DUNEDIN — The race is on. Six candidates confirmed they are running for offices in the municipal election Tuesday, Nov. 3. They are Mayor Julie Ward Bujalski versus Commissioner Heather Gracy; Commissioner Moe Freaney versus Stacy Rush; and John Tornga versus Mike Quill.
Julie Ward Bujalski is seeking re-election to a third term as mayor.
Bujalski, who was first elected to her position in 2014, said she is running again because she feels “in this time the country needs leaders who are accessible and communicate, and it’s something I do well. I feel they deserve that.”
Top priorities for her are traffic congestion, overdevelopment, code enforcement revamping and affordable housing. Also, a priority is supporting local businesses given what the city has been through with the coronavirus.
Her top accomplishments in the past four years included securing a deal with the Toronto Blue Jays to continue to train and play major league and minor league baseball in Dunedin, she said. The team is under a new 25-year lease agreement.
She also mentioned creating architectural standards and working with the county on creating some traffic improvements on the Dunedin Causeway.
“About a year we have been meeting maybe since last October, but because of COVID we haven’t,” she said.
State and county officials are still communicating on the issue by phone, she said.
“We are just trying to get everything back on track. It’s going to depend on budgets, too, because city budgets, county budgets and state budgets are all coming to a crash,” she said. “There will be a lot of important decisions made.”
Regarding the proposed construction of a new municipal complex, which is expected to be built at Wood Street and Louden Avenue, Bujalski said the coronavirus, which could affect revenue streams, plays into the discussion of the project. The commission has been discussing design schemes over the past several months.
“All of it plays into it. I think any good leader would take a step back at everything. Look at all our things in our capital improvement projects. I do think it is a priority, but I think we have to review everything about the building. Are their cost savings that we didn’t think of before?”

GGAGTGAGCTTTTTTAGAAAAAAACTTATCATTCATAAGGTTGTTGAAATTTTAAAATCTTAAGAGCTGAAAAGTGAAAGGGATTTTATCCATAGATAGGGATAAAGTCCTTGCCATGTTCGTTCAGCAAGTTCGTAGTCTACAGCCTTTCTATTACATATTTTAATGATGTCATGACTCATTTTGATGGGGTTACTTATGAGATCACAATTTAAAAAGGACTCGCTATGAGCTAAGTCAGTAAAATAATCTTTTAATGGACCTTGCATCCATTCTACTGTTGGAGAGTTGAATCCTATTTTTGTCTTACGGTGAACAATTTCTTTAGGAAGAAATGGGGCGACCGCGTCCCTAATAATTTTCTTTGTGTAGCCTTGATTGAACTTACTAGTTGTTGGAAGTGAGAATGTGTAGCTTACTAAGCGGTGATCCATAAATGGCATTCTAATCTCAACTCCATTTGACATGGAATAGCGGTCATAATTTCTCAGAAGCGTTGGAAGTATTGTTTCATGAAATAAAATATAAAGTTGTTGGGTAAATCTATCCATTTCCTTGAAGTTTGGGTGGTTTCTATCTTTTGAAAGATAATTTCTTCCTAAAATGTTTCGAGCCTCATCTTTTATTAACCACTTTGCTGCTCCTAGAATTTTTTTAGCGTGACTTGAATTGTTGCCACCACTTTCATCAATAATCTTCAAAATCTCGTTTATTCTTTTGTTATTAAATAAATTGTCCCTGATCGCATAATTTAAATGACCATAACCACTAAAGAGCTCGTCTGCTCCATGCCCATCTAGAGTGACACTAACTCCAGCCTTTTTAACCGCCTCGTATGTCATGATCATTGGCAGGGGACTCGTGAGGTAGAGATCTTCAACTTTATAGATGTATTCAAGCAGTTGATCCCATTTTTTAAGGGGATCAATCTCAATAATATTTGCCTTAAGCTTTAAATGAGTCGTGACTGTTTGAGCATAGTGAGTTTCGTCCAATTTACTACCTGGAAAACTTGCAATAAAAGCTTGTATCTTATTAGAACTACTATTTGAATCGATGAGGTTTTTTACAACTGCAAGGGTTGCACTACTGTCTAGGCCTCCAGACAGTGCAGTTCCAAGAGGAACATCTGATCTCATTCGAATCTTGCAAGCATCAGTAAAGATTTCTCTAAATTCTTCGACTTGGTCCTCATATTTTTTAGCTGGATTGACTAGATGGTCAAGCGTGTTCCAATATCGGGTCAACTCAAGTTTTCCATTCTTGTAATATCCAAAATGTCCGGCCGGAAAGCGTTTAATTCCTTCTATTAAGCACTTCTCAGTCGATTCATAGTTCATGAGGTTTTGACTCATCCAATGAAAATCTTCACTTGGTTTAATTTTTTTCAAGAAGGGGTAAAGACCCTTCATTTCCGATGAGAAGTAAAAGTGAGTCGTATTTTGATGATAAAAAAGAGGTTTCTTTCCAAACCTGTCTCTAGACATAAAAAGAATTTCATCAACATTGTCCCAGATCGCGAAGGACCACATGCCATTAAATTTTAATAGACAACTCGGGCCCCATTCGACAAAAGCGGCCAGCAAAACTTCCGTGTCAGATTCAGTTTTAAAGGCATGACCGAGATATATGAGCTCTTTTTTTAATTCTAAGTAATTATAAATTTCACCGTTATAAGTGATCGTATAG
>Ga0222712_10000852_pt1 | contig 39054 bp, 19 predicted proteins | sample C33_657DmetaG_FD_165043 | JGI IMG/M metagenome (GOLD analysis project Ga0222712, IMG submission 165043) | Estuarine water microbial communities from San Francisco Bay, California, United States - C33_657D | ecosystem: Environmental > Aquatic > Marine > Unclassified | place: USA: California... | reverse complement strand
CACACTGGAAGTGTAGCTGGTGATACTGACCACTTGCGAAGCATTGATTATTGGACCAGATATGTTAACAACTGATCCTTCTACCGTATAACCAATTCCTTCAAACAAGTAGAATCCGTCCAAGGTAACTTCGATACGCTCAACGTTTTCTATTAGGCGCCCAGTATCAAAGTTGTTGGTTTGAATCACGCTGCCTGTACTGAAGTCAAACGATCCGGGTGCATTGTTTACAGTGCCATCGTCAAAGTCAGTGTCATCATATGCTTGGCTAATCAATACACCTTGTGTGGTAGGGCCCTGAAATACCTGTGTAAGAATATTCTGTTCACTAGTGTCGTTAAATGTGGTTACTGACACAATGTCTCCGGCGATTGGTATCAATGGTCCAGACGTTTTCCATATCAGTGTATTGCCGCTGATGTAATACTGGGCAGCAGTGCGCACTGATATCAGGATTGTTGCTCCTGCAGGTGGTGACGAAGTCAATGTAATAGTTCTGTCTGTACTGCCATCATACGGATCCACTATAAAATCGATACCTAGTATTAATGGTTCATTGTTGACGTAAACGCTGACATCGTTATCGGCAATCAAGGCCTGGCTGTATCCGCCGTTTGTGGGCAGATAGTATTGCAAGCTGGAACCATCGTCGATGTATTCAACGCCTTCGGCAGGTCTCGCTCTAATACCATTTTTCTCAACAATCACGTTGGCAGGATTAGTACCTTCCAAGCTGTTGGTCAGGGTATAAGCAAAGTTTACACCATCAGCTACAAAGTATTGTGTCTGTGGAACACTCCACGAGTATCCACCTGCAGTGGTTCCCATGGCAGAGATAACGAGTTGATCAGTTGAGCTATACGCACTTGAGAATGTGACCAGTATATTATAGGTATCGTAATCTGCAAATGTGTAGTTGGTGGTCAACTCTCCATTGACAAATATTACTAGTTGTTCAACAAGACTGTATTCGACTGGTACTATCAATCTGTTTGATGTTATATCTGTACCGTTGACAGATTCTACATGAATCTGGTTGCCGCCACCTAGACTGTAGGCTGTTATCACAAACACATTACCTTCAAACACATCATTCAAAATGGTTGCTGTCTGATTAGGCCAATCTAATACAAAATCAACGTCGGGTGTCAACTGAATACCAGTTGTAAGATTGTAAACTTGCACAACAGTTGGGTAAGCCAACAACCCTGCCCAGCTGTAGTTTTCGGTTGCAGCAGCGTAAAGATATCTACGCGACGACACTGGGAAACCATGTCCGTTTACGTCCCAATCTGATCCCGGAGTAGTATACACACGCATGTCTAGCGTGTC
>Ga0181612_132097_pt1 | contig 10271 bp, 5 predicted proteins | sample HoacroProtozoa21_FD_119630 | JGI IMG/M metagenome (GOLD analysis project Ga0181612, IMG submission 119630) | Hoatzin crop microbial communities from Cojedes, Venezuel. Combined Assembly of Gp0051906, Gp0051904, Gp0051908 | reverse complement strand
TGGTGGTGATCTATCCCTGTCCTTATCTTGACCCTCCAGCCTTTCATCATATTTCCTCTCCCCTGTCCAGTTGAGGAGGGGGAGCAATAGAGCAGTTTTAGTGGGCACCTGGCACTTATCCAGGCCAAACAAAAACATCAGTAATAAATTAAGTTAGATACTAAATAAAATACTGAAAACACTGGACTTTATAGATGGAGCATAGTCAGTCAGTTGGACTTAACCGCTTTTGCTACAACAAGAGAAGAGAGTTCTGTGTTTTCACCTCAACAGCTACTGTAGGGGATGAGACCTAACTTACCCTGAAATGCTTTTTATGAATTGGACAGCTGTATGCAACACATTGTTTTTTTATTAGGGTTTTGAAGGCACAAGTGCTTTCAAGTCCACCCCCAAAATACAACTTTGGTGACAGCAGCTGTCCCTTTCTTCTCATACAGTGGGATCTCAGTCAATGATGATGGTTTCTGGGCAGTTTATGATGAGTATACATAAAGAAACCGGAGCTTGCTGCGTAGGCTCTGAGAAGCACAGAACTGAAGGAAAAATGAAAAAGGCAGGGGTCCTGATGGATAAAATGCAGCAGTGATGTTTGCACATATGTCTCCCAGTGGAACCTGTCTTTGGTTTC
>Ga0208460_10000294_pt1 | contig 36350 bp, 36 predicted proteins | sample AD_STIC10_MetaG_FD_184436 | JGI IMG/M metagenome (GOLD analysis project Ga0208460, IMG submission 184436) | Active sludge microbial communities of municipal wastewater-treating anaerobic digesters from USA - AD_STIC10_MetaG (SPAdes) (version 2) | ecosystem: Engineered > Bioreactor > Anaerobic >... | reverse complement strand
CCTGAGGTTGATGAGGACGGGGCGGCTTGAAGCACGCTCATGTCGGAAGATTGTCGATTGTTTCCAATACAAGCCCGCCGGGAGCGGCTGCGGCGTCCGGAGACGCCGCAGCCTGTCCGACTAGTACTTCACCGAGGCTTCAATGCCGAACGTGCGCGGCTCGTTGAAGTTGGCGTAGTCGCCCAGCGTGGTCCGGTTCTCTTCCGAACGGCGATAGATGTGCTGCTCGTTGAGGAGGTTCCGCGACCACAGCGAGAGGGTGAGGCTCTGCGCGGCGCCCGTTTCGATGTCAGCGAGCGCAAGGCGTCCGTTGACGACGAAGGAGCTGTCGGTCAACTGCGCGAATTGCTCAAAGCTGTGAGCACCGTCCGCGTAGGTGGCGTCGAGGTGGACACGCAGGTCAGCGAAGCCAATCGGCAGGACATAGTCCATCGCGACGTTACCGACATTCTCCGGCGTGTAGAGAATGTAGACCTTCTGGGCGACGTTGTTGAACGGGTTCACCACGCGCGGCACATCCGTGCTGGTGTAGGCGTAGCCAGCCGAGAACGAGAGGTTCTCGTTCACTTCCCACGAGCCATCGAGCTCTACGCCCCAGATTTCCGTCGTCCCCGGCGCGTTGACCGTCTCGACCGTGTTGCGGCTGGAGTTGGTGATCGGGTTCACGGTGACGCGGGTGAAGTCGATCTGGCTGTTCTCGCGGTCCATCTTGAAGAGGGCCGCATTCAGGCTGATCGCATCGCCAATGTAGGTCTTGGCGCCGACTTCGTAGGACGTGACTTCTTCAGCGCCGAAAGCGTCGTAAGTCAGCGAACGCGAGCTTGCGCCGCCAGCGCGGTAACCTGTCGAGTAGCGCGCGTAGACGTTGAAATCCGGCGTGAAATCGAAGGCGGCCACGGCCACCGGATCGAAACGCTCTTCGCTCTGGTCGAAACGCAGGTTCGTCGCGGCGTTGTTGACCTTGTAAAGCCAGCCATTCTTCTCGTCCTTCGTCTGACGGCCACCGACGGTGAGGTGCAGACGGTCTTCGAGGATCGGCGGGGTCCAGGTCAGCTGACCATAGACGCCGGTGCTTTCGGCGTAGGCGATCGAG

She believes one of the biggest issues that city officials need to consider is grants because they understand the federal government is looking to award such funds to stir the economy and for certain projects.
“I think it’s important to be one of those shovel-ready projects and try to gain some of that money. That might mean putting the project off just a little bit,” Bujalski said.
Bujalski, who grew up in Dunedin, was elected to the City Commission in April 2006 and served two appointed terms as vice mayor.
She spent 20 years in the fashion merchandising industry as a buyer, product developer and in other positions.
She is a board member for Forward Pinellas and the Tourist Development Council, among her many government functions. She has been involved in youth activities and is a lifetime member of the Dunedin Boat Club.
Bujalski said the most difficult part of her job is caring too much.
“Especially now. Sometimes you just want to wrap your arms around everybody and say it’s going to be OK,” Bujalski said. “Trying to find ways of helping people and reacting fast enough. Government tends to be slow. I really want to get rid of red tape. I’m tired of red tape. I’m tired of things taking so long. If it’s the right thing to do, let’s just do it.”
Heather Gracy, who holds City Commission Seat 3, was prevented by term limits from seeking re-election to that office. But she is still eager to serve.
She said some signals went off last year during the budget-adoption cycle that encouraged her to run for mayor.
“And then they started sounding some alarms, the signals did, about code enforcement. I was really very concerned about what my neighbors were going through,” Gracy said.
“Knowing that I was term-limited, the next position for me in the city I love is Dunedin mayor. So I wanted to help and continue to give the residents the voice I am giving to them right now as their elected official,” she said.
The role as mayor would offer residents a transparent voice, she said.
“Sometimes I think that my role as vice mayor or as commissioner is to make sure what our residents are saying and talking to me about gets put into the city record. A lot of times our meetings run so long I don’t have that ability,” she said.